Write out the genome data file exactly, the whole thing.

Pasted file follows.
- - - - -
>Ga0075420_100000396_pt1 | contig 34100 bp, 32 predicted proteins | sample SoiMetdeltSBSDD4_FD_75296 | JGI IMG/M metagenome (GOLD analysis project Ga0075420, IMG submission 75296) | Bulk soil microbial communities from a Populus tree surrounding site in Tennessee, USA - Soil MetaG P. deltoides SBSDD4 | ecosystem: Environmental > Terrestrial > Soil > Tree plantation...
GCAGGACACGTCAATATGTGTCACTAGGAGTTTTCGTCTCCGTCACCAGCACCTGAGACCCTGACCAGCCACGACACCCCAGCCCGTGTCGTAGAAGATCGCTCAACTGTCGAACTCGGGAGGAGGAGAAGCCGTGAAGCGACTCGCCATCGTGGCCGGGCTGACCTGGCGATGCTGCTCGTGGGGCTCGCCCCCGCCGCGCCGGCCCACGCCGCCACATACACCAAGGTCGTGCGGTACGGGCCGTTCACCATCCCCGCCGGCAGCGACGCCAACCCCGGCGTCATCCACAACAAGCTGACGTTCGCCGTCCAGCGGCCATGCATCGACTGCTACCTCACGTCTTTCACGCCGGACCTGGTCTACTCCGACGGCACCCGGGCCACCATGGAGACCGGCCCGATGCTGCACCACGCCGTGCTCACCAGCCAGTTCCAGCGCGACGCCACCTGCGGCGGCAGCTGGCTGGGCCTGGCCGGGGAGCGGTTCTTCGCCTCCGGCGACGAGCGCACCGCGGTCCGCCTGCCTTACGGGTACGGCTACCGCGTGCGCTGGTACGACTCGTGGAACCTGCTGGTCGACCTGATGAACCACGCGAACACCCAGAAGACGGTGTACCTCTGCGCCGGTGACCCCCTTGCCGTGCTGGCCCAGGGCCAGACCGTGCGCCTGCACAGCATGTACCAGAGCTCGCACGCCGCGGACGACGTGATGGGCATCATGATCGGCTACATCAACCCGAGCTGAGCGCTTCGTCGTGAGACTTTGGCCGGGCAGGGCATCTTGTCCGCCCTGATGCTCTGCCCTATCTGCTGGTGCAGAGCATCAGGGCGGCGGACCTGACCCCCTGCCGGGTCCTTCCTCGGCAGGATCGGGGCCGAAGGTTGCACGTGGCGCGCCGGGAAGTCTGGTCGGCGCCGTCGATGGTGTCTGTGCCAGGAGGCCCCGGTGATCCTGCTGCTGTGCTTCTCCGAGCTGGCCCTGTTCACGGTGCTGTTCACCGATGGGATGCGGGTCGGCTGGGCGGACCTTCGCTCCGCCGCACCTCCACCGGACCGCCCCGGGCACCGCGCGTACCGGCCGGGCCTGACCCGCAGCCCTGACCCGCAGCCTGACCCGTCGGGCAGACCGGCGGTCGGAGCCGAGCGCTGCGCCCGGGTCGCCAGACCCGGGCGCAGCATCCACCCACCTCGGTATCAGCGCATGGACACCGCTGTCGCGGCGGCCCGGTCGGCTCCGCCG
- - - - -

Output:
>Ga0075420_100000396_pt1 | contig 34100 bp, 32 predicted proteins | sample SoiMetdeltSBSDD4_FD_75296 | JGI IMG/M metagenome (GOLD analysis project Ga0075420, IMG submission 75296) | Bulk soil microbial communities from a Populus tree surrounding site in Tennessee, USA - Soil MetaG P. deltoides SBSDD4 | ecosystem: Environmental > Terrestrial > Soil > Tree plantation...
GCAGGACACGTCAATATGTGTCACTAGGAGTTTTCGTCTCCGTCACCAGCACCTGAGACCCTGACCAGCCACGACACCCCAGCCCGTGTCGTAGAAGATCGCTCAACTGTCGAACTCGGGAGGAGGAGAAGCCGTGAAGCGACTCGCCATCGTGGCCGGGCTGACCTGGCGATGCTGCTCGTGGGGCTCGCCCCCGCCGCGCCGGCCCACGCCGCCACATACACCAAGGTCGTGCGGTACGGGCCGTTCACCATCCCCGCCGGCAGCGACGCCAACCCCGGCGTCATCCACAACAAGCTGACGTTCGCCGTCCAGCGGCCATGCATCGACTGCTACCTCACGTCTTTCACGCCGGACCTGGTCTACTCCGACGGCACCCGGGCCACCATGGAGACCGGCCCGATGCTGCACCACGCCGTGCTCACCAGCCAGTTCCAGCGCGACGCCACCTGCGGCGGCAGCTGGCTGGGCCTGGCCGGGGAGCGGTTCTTCGCCTCCGGCGACGAGCGCACCGCGGTCCGCCTGCCTTACGGGTACGGCTACCGCGTGCGCTGGTACGACTCGTGGAACCTGCTGGTCGACCTGATGAACCACGCGAACACCCAGAAGACGGTGTACCTCTGCGCCGGTGACCCCCTTGCCGTGCTGGCCCAGGGCCAGACCGTGCGCCTGCACAGCATGTACCAGAGCTCGCACGCCGCGGACGACGTGATGGGCATCATGATCGGCTACATCAACCCGAGCTGAGCGCTTCGTCGTGAGACTTTGGCCGGGCAGGGCATCTTGTCCGCCCTGATGCTCTGCCCTATCTGCTGGTGCAGAGCATCAGGGCGGCGGACCTGACCCCCTGCCGGGTCCTTCCTCGGCAGGATCGGGGCCGAAGGTTGCACGTGGCGCGCCGGGAAGTCTGGTCGGCGCCGTCGATGGTGTCTGTGCCAGGAGGCCCCGGTGATCCTGCTGCTGTGCTTCTCCGAGCTGGCCCTGTTCACGGTGCTGTTCACCGATGGGATGCGGGTCGGCTGGGCGGACCTTCGCTCCGCCGCACCTCCACCGGACCGCCCCGGGCACCGCGCGTACCGGCCGGGCCTGACCCGCAGCCCTGACCCGCAGCCTGACCCGTCGGGCAGACCGGCGGTCGGAGCCGAGCGCTGCGCCCGGGTCGCCAGACCCGGGCGCAGCATCCACCCACCTCGGTATCAGCGCATGGACACCGCTGTCGCGGCGGCCCGGTCGGCTCCGCCG